The European Union Emission Trading System — which, with tens of billions of dollars in annual trade, is the largest mandatory carbon market — has placed a moratorium on considering REDD credits until 2020. The fledgling California Compliance Market, one of a handful of American state bodies to regulate carbon emissions in the absence of federal laws on the matter, is the only public compliance body in the world that has committed to accepting REDD credits. The U.N.'s proposed international REDD system was outlined in CancĂșn last December during an annual climate-change summit, but disagreements about how it should be funded prevented the mechanism from being implemented. Member states will meet again in December, in Durban, South Africa, to try to push through a binding REDD program.

Critics of REDD argue that forest fires and illegal loggers make avoided deforestation credits an easy bank to rob. "We've had so many credibility questions with the carbon market [in general] ... so something like REDD needs time to get off the ground before it should be included" in carbon compliance markets, says Sanjeev Kumar, a climate and energy policy specialist based in Brussels for E3G, a sustainable development nonprofit group. There are also significant and legitimate concerns about the allocation of REDD revenue in a country like Cambodia, which Transparency International routinely ranks among the most corrupt governments in the world. Cambodia, like many countries, requires that revenue earned from state land be funneled through the government.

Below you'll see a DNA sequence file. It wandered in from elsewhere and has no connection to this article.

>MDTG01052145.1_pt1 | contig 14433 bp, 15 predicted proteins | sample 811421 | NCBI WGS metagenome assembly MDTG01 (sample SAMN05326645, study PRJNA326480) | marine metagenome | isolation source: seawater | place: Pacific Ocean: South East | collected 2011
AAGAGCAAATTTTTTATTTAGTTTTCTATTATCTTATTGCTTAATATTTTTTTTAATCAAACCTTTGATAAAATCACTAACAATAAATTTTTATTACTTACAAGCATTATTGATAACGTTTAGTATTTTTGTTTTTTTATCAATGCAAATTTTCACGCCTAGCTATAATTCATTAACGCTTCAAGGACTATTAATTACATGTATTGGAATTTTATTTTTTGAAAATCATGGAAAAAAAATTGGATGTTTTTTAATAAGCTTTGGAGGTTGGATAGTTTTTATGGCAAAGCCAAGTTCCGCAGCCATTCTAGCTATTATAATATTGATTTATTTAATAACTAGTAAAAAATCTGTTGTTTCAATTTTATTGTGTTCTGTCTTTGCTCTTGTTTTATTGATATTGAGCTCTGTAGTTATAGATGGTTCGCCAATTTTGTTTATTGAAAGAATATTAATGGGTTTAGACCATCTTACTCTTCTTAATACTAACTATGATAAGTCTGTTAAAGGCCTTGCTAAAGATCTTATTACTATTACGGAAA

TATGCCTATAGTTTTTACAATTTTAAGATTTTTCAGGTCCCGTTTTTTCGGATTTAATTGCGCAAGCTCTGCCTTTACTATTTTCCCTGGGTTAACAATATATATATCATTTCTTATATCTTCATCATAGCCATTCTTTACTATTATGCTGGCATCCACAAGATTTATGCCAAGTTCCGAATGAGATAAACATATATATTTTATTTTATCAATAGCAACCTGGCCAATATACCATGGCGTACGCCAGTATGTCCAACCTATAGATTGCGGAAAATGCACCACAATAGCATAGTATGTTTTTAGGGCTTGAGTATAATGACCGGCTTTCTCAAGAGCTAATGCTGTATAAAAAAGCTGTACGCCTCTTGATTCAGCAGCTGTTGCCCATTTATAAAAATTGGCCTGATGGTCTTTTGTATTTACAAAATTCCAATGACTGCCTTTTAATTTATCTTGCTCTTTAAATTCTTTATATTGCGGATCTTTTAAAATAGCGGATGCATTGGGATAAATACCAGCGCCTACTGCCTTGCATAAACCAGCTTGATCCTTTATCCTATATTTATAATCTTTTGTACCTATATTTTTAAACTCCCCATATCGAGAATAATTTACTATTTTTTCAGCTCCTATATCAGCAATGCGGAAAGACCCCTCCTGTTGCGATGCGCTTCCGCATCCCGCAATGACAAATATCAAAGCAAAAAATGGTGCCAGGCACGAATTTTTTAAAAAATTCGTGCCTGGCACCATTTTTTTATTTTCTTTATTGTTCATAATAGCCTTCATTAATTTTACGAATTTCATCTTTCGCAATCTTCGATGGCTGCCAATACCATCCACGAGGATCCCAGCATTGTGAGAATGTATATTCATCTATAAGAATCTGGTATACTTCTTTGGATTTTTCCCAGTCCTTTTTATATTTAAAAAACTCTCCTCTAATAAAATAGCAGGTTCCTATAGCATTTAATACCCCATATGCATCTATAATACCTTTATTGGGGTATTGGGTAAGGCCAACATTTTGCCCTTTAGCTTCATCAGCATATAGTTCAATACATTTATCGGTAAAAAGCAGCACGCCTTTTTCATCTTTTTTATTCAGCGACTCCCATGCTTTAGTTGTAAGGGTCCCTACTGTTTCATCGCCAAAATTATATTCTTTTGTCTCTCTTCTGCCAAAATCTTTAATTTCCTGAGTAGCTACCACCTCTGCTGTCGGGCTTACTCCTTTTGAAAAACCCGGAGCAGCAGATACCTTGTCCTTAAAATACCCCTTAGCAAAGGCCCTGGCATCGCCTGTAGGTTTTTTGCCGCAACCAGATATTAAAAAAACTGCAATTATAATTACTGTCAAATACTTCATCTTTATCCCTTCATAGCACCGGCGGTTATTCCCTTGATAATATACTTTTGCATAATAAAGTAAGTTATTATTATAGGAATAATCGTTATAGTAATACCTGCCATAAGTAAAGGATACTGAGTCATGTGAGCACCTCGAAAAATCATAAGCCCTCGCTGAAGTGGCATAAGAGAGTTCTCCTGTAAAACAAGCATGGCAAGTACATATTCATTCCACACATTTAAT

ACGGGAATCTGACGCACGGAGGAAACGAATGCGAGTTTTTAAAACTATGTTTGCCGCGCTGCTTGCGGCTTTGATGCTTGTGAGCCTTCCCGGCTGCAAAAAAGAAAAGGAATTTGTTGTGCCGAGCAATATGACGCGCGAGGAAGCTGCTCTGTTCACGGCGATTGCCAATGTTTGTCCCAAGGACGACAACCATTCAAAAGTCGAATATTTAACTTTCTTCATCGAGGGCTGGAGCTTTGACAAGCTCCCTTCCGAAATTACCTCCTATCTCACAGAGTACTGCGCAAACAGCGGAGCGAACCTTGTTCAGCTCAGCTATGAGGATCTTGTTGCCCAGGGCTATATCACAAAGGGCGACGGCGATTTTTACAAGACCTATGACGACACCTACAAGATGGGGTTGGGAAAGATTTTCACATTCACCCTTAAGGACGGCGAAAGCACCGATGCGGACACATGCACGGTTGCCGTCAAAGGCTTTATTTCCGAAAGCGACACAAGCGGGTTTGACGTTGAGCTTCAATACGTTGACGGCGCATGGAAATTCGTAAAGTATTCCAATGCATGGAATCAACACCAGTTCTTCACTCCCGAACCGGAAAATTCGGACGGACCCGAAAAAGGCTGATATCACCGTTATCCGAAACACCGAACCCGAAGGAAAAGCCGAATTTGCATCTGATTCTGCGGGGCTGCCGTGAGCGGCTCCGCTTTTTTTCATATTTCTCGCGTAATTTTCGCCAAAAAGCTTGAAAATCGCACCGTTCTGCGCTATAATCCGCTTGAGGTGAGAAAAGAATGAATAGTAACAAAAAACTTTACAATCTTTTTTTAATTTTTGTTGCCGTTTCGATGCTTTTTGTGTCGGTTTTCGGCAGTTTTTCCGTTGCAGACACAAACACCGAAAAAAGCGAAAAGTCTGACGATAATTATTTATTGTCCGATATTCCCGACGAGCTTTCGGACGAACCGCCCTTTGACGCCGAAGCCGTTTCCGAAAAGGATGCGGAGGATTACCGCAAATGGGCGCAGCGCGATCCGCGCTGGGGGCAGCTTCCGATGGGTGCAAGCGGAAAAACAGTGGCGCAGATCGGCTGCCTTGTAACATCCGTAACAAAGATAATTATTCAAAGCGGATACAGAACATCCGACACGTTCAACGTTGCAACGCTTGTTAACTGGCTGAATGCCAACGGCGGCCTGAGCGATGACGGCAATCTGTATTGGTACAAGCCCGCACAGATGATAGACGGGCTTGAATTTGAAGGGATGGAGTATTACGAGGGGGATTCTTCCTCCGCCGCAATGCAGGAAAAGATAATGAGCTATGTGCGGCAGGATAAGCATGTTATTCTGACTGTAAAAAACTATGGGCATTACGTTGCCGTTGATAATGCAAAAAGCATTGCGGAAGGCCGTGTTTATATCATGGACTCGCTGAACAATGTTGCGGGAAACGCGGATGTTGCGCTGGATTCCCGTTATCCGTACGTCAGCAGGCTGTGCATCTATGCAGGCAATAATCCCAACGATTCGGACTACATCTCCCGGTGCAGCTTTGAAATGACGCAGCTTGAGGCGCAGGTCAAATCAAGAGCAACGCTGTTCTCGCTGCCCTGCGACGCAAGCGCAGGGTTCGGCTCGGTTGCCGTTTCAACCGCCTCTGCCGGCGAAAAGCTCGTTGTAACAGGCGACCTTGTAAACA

For now, Oddar Meanchey's carbon credits will be offered on a voluntary market driven by governments and companies that buy offsets to establish themselves as ecologically conscious or anticipating future compliance requirements. Vann Sophanna, a high-ranking official in the government's Forestry Administration, says state-sanctioned REDD contracts for the forests will empower residents to confront loggers by putting the full weight of the state's authority on their side. "Villagers can have those who try to destroy the forest — even if they are police, soldiers or forestry administration officials — arrested," he says. "We will enforce the law." But it's precisely the role of the government that leaves residents in doubt. "The money might go to the people, or it might go to corrupt officials," said 58-year-old Kuy Thourn, a village leader. "We will find out."